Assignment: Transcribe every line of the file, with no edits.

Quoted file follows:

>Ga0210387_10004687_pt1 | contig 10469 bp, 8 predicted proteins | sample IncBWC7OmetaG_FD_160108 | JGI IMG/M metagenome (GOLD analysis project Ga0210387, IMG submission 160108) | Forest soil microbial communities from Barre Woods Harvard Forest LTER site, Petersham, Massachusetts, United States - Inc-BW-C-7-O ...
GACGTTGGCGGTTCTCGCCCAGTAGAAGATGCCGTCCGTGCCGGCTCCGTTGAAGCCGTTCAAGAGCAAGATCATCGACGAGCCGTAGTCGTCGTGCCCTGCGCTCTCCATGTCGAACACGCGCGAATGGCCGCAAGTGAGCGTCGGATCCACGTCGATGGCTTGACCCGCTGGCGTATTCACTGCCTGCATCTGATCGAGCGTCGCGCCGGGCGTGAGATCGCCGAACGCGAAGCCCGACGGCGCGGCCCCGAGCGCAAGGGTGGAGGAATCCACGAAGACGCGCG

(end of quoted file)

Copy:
>Ga0210387_10004687_pt1 | contig 10469 bp, 8 predicted proteins | sample IncBWC7OmetaG_FD_160108 | JGI IMG/M metagenome (GOLD analysis project Ga0210387, IMG submission 160108) | Forest soil microbial communities from Barre Woods Harvard Forest LTER site, Petersham, Massachusetts, United States - Inc-BW-C-7-O ...
GACGTTGGCGGTTCTCGCCCAGTAGAAGATGCCGTCCGTGCCGGCTCCGTTGAAGCCGTTCAAGAGCAAGATCATCGACGAGCCGTAGTCGTCGTGCCCTGCGCTCTCCATGTCGAACACGCGCGAATGGCCGCAAGTGAGCGTCGGATCCACGTCGATGGCTTGACCCGCTGGCGTATTCACTGCCTGCATCTGATCGAGCGTCGCGCCGGGCGTGAGATCGCCGAACGCGAAGCCCGACGGCGCGGCCCCGAGCGCAAGGGTGGAGGAATCCACGAAGACGCGCG